As Duke and North Carolina approach Act One of their annual passion play, something seems amiss. Neither is a No. 1 seed in Bracketology.
The Blue Devils, admittedly, were on the top line as recently as last weekend. Then they found a way to lose to a St. John’s team that was winless in the Big East. Suddenly everyone from the head coach on down began questioning Duke’s staying power.
North Carolina, meanwhile, has had a fairly bumpy ride with last year’s NCAA trophy. Not only did the Tar Heels suffer perhaps the worst-ever home loss by a defending champion — insert obligatory Wofford shout out here — but they already have five losses in ACC play. With four of their last six ACC games on the road, including the Duke rematch, more are likely.
Yet history suggests we ignore the present and focus on the big picture. The chance of the 2017-18 season ending without at least one of these teams making a sizable imprint is extremely remote. And by "sizable" we mean No. 1 seeds and Final Four appearances.
There have been 34 tournaments since the NCAA expanded its championship field in 1985. In 24 of those years, at least one of these giants has been a No. 1 seed. In two more years (1998 and 2005), both made it to the top line.
Think about that for a minute. In any given Duke-Carolina game, the odds we are seeing at least one No. 1 seed are over 70 percent. There isn’t a rivalry in any sport with that kind of sustained excellence and frequency.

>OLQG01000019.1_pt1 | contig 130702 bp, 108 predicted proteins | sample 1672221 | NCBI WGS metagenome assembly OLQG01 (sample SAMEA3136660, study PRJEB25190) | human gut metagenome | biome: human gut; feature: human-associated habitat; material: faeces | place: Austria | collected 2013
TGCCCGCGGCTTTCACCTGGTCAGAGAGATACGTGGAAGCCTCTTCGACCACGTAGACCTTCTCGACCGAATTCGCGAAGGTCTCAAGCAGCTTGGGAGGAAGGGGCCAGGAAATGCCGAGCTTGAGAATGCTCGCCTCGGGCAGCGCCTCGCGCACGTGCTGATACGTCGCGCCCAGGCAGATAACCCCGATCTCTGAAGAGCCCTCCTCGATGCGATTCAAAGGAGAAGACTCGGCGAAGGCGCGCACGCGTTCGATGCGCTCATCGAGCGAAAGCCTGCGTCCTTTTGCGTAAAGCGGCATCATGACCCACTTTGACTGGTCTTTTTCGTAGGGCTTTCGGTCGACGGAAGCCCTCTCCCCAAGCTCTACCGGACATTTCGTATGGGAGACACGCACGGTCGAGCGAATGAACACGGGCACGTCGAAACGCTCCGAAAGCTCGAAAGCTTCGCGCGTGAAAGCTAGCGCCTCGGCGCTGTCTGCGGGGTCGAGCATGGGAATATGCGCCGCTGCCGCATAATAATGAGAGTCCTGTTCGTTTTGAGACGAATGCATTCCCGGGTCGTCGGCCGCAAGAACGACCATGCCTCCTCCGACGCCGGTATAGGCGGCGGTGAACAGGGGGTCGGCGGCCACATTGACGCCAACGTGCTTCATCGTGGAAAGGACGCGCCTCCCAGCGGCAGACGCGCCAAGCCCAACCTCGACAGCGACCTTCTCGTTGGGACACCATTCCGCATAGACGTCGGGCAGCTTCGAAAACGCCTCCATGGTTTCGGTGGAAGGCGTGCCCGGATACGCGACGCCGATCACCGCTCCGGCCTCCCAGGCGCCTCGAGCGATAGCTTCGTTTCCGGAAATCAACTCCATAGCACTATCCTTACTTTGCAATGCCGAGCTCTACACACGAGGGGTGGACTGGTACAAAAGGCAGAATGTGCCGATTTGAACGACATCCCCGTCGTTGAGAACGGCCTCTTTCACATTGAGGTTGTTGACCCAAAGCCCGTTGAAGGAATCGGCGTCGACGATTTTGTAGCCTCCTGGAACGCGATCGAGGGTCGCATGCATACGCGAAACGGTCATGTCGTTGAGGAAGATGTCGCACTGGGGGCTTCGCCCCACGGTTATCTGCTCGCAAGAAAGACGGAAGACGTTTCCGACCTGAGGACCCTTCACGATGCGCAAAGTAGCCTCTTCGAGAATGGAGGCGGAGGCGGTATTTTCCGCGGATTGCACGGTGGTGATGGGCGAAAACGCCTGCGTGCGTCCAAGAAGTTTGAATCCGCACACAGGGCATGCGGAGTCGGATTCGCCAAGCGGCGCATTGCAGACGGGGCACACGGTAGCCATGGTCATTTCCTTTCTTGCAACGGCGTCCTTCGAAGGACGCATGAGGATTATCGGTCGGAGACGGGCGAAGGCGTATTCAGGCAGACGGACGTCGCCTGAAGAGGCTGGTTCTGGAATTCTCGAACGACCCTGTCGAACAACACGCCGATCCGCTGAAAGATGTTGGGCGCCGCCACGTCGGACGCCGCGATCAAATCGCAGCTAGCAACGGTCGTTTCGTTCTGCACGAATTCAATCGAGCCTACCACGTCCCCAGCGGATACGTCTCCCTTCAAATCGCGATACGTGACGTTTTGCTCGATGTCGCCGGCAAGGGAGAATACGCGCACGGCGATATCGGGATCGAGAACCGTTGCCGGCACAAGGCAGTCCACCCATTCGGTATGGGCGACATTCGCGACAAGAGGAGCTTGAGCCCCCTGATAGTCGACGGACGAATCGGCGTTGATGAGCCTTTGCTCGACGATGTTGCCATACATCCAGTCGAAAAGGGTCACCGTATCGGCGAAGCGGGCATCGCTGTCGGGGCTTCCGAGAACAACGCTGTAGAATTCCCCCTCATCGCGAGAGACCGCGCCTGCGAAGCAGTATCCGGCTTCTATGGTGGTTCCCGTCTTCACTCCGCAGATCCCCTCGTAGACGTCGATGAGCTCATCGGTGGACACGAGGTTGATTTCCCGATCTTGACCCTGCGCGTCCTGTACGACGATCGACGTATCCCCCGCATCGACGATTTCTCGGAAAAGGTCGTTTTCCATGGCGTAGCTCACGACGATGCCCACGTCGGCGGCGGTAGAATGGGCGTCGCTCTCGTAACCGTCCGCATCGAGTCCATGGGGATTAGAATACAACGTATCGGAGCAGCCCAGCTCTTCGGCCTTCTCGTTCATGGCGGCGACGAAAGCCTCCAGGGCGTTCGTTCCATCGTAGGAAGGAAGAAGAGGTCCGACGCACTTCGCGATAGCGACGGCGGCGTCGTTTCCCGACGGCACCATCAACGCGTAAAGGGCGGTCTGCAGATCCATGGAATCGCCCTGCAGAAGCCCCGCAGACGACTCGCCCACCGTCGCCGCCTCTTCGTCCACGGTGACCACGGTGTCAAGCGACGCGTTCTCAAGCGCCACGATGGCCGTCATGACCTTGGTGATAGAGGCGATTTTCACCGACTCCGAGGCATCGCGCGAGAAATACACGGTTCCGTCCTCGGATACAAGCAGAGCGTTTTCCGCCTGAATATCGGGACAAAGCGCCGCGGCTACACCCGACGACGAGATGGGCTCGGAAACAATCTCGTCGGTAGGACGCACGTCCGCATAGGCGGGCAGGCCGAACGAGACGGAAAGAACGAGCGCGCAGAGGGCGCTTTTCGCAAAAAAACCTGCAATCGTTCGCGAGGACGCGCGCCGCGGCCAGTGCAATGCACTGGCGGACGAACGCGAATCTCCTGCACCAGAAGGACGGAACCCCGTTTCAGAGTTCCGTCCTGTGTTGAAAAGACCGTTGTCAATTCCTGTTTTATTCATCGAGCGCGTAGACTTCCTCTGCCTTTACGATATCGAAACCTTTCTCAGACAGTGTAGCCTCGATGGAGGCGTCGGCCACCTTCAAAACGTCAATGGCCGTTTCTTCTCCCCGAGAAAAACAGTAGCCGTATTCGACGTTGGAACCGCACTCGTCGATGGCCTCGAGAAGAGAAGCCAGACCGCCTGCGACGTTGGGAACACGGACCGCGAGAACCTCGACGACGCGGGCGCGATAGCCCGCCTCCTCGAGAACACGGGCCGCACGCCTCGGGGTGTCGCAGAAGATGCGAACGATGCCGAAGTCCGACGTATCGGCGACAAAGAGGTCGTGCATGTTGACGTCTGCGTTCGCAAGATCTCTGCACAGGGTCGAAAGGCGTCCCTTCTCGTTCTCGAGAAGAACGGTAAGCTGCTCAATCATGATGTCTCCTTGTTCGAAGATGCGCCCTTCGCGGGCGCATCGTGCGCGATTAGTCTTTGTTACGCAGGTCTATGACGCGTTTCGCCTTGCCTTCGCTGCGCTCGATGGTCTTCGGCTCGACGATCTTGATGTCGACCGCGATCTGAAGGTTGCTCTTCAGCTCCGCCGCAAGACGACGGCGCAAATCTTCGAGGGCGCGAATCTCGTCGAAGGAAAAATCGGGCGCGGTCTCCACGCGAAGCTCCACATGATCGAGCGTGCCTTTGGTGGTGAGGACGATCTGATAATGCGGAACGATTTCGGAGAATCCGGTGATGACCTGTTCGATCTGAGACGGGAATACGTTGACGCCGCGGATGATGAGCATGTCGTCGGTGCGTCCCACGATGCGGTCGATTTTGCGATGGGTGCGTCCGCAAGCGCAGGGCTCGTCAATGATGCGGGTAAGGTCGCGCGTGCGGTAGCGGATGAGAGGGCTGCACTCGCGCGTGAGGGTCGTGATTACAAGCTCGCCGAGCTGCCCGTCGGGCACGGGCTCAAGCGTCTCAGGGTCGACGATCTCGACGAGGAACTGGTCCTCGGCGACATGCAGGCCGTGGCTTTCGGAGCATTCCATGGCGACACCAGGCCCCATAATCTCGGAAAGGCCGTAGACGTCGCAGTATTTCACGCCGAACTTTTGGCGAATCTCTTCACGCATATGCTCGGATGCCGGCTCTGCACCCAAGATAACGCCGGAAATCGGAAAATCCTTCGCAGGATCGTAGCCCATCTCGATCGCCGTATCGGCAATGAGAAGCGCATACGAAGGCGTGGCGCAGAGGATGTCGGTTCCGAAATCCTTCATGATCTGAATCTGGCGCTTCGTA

In nine of those 34 years — more than a quarter of the time — the NCAA title has landed in either Durham or Chapel Hill. In 14 of them (41 percent), one of the two schools played in the championship game. Overall, since the 1985 tournament expansion, there have only been 11 Final Fours without either the Blue Devils or Tar Heels.
Those who call this an overrated rivalry do so at their own risk. And it’s not like either team is dead in the water.
How March might look
The Blue Devils boast the second-best offense in the country per possession despite only one team in the land — you’re right, it’s Kentucky — having less experience. They are not catching Virginia for the ACC regular-season title, but who’s to say winning a rematch in the ACC tournament is impossible?
On paper, Duke remains one of the five most talented teams in the nation. Our prediction from way back at the Champions Classic of both an upset loss to St. John’s and a Final Four trip are very much in play.
With seven losses, the Tar Heels are underperforming their metrics. While this is not a Final Four team, they should finish far above their current one-game-over-.500 ACC pace. The closing schedule is daunting, but a season split with Duke and a revenge win over N.C. State in Saturday’s rematch seem likely.
The end result of all that should be a top four seed and no worse than another Sweet 16 appearance. In other words, for Carolina as well as Duke, we’ll have another serving of the usual.